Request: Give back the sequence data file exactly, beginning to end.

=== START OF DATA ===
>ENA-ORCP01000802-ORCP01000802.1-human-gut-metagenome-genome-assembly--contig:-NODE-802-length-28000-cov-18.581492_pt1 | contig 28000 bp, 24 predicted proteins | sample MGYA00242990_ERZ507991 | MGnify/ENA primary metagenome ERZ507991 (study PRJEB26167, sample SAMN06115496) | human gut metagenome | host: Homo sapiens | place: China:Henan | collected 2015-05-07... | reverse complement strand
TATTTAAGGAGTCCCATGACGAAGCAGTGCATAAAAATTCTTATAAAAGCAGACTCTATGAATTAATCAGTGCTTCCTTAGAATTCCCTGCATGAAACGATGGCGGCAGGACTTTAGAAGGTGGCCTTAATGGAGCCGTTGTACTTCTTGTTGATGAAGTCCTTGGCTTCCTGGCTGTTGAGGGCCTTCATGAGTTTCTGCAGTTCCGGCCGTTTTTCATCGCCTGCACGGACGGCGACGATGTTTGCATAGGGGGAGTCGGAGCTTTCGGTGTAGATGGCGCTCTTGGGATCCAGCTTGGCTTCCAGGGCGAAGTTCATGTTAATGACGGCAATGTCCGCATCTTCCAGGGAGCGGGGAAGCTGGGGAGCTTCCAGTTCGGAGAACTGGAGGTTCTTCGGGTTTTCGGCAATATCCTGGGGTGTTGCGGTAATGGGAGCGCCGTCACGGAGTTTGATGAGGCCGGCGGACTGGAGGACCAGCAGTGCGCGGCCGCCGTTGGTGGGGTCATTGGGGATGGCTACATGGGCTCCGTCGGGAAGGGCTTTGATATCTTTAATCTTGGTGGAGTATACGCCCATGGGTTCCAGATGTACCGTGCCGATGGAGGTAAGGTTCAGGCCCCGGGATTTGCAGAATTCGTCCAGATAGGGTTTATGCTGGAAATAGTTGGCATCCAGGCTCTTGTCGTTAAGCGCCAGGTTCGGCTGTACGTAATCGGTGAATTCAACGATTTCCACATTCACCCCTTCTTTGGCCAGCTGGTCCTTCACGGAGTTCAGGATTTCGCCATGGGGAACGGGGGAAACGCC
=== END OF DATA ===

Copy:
>ENA-ORCP01000802-ORCP01000802.1-human-gut-metagenome-genome-assembly--contig:-NODE-802-length-28000-cov-18.581492_pt1 | contig 28000 bp, 24 predicted proteins | sample MGYA00242990_ERZ507991 | MGnify/ENA primary metagenome ERZ507991 (study PRJEB26167, sample SAMN06115496) | human gut metagenome | host: Homo sapiens | place: China:Henan | collected 2015-05-07... | reverse complement strand
TATTTAAGGAGTCCCATGACGAAGCAGTGCATAAAAATTCTTATAAAAGCAGACTCTATGAATTAATCAGTGCTTCCTTAGAATTCCCTGCATGAAACGATGGCGGCAGGACTTTAGAAGGTGGCCTTAATGGAGCCGTTGTACTTCTTGTTGATGAAGTCCTTGGCTTCCTGGCTGTTGAGGGCCTTCATGAGTTTCTGCAGTTCCGGCCGTTTTTCATCGCCTGCACGGACGGCGACGATGTTTGCATAGGGGGAGTCGGAGCTTTCGGTGTAGATGGCGCTCTTGGGATCCAGCTTGGCTTCCAGGGCGAAGTTCATGTTAATGACGGCAATGTCCGCATCTTCCAGGGAGCGGGGAAGCTGGGGAGCTTCCAGTTCGGAGAACTGGAGGTTCTTCGGGTTTTCGGCAATATCCTGGGGTGTTGCGGTAATGGGAGCGCCGTCACGGAGTTTGATGAGGCCGGCGGACTGGAGGACCAGCAGTGCGCGGCCGCCGTTGGTGGGGTCATTGGGGATGGCTACATGGGCTCCGTCGGGAAGGGCTTTGATATCTTTAATCTTGGTGGAGTATACGCCCATGGGTTCCAGATGTACCGTGCCGATGGAGGTAAGGTTCAGGCCCCGGGATTTGCAGAATTCGTCCAGATAGGGTTTATGCTGGAAATAGTTGGCATCCAGGCTCTTGTCGTTAAGCGCCAGGTTCGGCTGTACGTAATCGGTGAATTCAACGATTTCCACATTCACCCCTTCTTTGGCCAGCTGGTCCTTCACGGAGTTCAGGATTTCGCCATGGGGAACGGGGGAAACGCC